Marijuana has been legalized or decriminalized in 17 states and the District of Columbia, with Maryland joining the list in mid-April. Twenty-one states allow marijuana for medical use. Not to harsh anyone’s mellow, but it may be an appropriate time to bring back a useful verb to associate with marijuana use: stigmatize.
What’s unhealthy about this trend is that it coincides with a declining awareness of marijuana’s dangers—especially among young people. Less than 40 percent of high school seniors think marijuana use poses a great risk, down from 55 percent in 2003. Cigarettes are dangerous, more and more adolescents have come to realize, but they don’t believe marijuana is. (In fact, both are unhealthy.) That young people could be so wrong about a drug that more than a third have used makes it clear: In their drive to roll back laws against marijuana and for the revenue that undoing prohibition would raise, states are inadvertently stoking a serious public-health problem.
Marijuana poses a great threat to the still-developing brains of teenagers. Steady use can bring lasting impairments in memory, intellectual functioning, and emotion control. Marijuana use has been linked to depression, anxiety, even psychosis. Smoking pot once a week or more appears to actually change the size and shape of certain brain regions in young people. One in six teenage users becomes addicted to marijuana, according to the National Institute on Drug Abuse. With dependence comes every sort of social trouble: isolation, failure at school and work, often profound unhappiness.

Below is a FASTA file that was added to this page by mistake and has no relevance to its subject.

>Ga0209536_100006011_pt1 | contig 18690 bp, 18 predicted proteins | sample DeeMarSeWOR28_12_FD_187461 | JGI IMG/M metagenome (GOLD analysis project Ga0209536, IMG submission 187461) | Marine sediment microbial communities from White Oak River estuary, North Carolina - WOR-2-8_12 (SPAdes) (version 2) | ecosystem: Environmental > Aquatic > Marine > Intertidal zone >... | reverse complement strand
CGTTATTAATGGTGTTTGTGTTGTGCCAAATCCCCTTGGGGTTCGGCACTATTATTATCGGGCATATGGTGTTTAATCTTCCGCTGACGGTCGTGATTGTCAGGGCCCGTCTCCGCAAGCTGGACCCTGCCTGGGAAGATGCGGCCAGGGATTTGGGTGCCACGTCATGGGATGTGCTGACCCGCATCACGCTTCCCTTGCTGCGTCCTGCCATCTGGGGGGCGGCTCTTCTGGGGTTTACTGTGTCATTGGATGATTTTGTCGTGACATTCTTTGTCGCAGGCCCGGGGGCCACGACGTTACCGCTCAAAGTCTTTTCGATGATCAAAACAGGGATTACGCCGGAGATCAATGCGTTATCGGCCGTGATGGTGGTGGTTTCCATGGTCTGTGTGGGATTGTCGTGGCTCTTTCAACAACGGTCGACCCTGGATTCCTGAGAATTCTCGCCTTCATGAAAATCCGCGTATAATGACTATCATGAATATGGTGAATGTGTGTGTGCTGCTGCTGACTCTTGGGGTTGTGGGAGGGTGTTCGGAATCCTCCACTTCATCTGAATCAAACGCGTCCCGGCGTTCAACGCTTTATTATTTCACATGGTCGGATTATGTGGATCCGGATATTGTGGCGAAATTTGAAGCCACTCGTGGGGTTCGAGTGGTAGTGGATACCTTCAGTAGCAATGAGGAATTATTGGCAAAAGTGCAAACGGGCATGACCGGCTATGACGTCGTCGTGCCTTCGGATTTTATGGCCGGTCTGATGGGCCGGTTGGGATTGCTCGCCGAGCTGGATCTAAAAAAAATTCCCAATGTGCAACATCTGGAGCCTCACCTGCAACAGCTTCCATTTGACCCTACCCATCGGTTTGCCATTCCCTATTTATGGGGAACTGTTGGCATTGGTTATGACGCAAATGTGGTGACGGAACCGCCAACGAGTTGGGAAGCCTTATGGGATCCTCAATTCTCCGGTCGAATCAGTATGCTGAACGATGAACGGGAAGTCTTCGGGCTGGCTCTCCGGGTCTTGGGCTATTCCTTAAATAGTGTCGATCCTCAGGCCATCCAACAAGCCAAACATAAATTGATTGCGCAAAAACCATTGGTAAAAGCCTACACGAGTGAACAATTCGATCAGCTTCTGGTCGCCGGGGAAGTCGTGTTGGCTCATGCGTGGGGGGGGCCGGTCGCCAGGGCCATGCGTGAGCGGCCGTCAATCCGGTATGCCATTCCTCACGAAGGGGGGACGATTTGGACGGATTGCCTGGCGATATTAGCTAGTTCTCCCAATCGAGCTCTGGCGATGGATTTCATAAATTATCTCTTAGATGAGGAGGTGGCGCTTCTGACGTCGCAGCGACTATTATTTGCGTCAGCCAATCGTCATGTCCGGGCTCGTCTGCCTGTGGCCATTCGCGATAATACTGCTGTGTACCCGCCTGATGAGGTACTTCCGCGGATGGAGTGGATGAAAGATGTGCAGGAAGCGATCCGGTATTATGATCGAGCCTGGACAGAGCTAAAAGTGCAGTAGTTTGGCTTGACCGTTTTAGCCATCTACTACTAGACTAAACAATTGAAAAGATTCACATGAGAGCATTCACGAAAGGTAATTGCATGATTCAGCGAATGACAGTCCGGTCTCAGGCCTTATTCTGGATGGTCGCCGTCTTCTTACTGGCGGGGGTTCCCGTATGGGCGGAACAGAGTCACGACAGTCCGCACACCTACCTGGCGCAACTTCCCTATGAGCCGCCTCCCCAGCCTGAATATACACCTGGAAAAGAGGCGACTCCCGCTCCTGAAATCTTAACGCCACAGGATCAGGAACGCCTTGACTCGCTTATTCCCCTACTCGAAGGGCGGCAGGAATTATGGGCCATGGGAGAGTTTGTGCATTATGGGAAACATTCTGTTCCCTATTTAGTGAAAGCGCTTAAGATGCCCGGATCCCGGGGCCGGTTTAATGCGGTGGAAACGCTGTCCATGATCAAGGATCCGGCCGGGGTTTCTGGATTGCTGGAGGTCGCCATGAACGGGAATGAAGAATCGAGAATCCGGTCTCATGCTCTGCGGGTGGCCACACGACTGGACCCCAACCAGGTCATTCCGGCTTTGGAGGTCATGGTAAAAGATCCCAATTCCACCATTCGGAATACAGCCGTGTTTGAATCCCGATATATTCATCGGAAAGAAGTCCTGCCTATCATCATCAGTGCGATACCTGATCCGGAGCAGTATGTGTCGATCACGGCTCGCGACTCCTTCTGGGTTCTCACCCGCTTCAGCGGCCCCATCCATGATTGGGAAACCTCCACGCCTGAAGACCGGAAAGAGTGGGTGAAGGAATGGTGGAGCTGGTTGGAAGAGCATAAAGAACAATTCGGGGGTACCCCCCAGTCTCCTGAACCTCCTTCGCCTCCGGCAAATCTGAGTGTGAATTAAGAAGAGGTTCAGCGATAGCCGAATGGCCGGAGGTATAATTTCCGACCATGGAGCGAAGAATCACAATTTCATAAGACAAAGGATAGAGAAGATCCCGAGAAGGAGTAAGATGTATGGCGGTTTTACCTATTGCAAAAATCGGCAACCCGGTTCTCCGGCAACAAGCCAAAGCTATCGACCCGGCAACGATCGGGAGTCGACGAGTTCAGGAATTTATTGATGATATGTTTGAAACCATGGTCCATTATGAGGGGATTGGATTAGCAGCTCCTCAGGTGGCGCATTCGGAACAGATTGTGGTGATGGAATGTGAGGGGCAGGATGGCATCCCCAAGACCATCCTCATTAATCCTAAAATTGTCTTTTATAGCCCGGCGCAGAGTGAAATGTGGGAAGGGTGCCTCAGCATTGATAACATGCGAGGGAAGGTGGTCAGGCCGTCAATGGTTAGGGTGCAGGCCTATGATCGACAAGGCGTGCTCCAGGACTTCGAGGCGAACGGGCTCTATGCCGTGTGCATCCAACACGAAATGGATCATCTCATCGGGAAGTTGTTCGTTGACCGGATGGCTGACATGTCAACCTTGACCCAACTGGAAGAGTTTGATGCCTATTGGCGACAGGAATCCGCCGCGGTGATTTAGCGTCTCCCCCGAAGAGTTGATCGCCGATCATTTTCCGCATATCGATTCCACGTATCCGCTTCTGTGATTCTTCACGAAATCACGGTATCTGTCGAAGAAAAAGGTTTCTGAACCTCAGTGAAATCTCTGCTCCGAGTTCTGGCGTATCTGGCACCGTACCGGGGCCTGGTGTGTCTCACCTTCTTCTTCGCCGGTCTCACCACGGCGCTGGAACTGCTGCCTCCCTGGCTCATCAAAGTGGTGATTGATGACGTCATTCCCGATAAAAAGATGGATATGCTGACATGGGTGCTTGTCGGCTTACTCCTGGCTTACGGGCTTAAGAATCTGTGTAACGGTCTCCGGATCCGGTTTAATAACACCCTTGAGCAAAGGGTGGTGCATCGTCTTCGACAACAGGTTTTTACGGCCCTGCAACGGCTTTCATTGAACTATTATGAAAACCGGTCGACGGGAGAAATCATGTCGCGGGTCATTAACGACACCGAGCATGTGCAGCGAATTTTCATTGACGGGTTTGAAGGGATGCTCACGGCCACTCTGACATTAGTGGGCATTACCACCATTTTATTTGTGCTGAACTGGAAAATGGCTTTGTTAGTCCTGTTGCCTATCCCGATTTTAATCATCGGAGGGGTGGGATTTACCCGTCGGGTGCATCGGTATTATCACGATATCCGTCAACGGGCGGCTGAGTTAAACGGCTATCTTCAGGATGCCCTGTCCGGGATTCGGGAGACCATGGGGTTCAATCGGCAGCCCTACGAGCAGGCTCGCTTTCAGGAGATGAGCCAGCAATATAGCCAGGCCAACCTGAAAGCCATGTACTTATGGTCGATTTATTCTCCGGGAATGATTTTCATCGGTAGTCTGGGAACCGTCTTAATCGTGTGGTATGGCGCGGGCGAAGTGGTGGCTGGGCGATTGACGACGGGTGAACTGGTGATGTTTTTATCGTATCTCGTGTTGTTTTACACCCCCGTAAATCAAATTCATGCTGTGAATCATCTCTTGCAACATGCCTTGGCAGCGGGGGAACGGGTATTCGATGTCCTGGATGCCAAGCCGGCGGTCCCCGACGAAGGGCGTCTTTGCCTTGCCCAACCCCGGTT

Both Colorado and Washington, the two states that have legalized marijuana for adults, have rules to keep minors away from it. Sales to them are punishable by steep fines and jail terms. And various limits on advertising exist. Nevertheless, more teenagers in these states are expected to use marijuana than they did before it was legalized.
Such restrictions, while essential, do nothing to educate kids or their parents about the risks marijuana poses to still-growing brains or to inform adult users about the dangers of overuse. The states that have legalized or plan to legalize marijuana for adults should direct tax revenue from those sales to public-education campaigns, as Governor John Hickenlooper wants to do in Colorado. Hickenlooper would also spend some of the money on research into marijuana’s effects on pregnant women.
Colorado collected $2 million in taxes in January alone. As with all sin taxes, states will have to balance the competing goals of raising revenue and influencing behavior. It is not hypocritical to use money from taxing a product to discourage its use; states do it now with cigarettes and alcohol, for example.
Marijuana, like alcohol, must be sold and used responsibly. As states make it easier for the public to get marijuana, they are obligated to protect their residents from its harms.